Prior to HFT’s emergence, one trading rule of thumb was that an order comprising 15% or less of a stock’s average daily trading volume might be executed without unduly influencing its market price. Yet the tendency of high-frequency traders to influence stock prices while a trade is being executed means that smaller trades may be more likely to influence market prices. And when many of these trades occur throughout a trading day, they can contribute to increased market volatility and higher degrees of correlations.  

Automating Correlations
Depending on whether risk is on or off, an HFT program may be set to buy several asset classes reflecting that particular environment. The ability to position for risk-on or risk-off conditions was enabled by the expansion of the exchange-traded fund industry across asset classes. The culmination of this HFT positioning  can have the effect of automating levels of correlations across securities, asset classes, and levels of the capital structure.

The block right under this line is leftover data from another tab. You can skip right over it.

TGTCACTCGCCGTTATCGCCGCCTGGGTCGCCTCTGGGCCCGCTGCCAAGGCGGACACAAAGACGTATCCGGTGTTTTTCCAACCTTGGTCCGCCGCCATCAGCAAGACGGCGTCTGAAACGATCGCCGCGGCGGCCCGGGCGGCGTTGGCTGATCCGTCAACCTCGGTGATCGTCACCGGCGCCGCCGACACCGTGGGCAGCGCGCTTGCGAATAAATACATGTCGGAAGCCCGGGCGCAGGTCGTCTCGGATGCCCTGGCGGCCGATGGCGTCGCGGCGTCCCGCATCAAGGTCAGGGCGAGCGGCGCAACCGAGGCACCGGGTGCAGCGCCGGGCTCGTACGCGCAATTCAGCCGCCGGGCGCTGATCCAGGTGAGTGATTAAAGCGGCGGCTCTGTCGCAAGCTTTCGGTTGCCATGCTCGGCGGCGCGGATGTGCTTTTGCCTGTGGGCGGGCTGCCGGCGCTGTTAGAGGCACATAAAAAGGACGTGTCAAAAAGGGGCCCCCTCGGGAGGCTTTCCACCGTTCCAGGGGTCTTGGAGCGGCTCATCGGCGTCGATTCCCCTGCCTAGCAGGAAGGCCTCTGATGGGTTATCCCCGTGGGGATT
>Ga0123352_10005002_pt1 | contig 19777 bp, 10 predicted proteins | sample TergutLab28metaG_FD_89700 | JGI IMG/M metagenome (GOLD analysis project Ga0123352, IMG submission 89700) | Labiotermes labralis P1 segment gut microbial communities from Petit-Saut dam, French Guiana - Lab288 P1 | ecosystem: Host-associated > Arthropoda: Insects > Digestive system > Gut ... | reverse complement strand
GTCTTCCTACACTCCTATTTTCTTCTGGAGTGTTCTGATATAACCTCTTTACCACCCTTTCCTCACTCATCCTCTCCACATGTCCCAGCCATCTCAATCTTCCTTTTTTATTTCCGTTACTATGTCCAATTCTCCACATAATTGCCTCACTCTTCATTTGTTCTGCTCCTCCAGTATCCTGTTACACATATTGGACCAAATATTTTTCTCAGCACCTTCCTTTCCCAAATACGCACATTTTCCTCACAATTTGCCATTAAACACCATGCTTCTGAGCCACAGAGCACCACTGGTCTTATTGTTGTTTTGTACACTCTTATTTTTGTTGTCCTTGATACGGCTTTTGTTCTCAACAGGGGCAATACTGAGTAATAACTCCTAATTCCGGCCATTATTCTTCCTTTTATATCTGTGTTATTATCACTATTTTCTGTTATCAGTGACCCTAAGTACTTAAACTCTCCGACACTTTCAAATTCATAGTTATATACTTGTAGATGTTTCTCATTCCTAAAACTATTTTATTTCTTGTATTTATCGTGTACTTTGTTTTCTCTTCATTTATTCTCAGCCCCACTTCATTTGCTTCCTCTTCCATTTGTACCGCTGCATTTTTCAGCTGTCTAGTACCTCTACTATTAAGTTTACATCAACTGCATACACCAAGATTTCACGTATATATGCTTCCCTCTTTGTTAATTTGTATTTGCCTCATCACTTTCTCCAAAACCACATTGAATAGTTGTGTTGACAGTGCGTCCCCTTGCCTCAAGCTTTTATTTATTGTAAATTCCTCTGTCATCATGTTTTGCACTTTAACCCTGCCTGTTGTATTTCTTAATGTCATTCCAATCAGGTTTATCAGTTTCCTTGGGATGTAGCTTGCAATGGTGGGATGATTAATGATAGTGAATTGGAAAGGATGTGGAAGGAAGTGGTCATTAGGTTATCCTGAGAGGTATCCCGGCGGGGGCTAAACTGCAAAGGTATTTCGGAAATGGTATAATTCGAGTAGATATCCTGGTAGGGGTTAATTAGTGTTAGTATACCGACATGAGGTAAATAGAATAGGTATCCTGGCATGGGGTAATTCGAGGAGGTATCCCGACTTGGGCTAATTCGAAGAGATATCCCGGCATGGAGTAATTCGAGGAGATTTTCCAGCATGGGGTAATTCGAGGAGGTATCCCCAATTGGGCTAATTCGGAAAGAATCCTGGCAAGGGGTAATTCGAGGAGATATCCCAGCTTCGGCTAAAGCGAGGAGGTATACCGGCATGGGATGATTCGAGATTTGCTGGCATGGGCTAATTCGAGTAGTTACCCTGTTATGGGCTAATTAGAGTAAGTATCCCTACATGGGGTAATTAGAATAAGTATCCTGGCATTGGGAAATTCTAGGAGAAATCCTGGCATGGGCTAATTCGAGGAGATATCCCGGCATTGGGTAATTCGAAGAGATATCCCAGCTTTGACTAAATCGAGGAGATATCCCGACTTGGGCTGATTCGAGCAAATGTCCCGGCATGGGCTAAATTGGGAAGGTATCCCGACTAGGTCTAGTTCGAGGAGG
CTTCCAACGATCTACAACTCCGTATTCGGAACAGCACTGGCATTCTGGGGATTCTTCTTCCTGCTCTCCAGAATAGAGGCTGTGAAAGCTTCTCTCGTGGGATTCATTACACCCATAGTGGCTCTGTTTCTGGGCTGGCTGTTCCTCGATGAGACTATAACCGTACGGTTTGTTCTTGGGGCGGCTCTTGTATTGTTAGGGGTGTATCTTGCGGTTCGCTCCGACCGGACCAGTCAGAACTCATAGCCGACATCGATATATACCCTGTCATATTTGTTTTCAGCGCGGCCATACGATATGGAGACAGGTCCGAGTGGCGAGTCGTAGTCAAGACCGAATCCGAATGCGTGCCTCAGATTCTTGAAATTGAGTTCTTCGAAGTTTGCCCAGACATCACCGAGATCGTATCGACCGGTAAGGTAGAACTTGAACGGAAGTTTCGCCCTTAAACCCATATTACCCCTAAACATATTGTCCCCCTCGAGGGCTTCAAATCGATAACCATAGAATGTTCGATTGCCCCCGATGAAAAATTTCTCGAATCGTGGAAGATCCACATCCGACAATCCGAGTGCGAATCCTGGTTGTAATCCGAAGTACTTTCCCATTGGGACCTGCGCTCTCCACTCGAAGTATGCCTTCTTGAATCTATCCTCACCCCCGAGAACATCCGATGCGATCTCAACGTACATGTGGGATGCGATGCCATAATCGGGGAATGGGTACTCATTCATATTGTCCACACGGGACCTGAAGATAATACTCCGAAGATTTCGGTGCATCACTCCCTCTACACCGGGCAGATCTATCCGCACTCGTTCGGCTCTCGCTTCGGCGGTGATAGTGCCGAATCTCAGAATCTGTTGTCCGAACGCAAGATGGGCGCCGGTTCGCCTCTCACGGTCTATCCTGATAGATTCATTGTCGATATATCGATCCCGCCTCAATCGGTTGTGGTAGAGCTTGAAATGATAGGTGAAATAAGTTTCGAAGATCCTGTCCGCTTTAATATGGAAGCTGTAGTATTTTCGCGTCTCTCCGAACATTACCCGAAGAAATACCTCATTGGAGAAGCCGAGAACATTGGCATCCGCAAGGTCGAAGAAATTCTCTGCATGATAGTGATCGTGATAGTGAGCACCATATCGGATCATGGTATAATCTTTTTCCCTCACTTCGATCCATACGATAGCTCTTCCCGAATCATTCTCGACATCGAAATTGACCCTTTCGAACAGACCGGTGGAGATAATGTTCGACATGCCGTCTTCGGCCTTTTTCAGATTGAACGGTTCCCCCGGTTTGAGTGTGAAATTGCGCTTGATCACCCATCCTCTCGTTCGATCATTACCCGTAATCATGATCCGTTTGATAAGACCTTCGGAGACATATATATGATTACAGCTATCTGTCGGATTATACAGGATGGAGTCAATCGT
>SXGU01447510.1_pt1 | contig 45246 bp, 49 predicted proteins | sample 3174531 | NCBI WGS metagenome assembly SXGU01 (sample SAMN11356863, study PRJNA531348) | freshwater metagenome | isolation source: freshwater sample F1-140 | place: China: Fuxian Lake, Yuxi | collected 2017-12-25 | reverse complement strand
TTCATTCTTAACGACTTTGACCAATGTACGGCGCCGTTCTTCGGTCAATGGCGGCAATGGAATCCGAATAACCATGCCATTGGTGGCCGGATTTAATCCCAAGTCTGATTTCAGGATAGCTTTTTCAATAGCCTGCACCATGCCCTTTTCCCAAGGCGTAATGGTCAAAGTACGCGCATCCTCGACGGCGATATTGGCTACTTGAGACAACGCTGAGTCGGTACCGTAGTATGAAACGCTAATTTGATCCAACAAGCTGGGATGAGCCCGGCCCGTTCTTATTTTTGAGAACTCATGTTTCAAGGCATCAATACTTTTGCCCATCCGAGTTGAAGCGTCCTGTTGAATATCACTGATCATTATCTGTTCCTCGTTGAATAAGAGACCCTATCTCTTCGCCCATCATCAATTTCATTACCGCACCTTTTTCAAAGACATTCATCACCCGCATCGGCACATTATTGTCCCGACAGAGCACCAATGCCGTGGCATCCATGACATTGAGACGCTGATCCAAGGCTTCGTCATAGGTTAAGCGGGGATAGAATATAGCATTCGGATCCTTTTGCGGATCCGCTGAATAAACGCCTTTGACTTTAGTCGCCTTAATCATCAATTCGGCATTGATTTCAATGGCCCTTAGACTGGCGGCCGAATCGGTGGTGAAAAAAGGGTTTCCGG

If risk is on during a particular trading day, this might be reflected by rising values of, for example, futures on the S&P 500® Index,3 the euro, and the price of put options on the VIX index.4 By conducting a series of trades across asset classes that reflect the risk-on environment, potential arbitrage5 opportunities may be diminished as the assets move in tandem, thus giving the impression of an automated response to market conditions.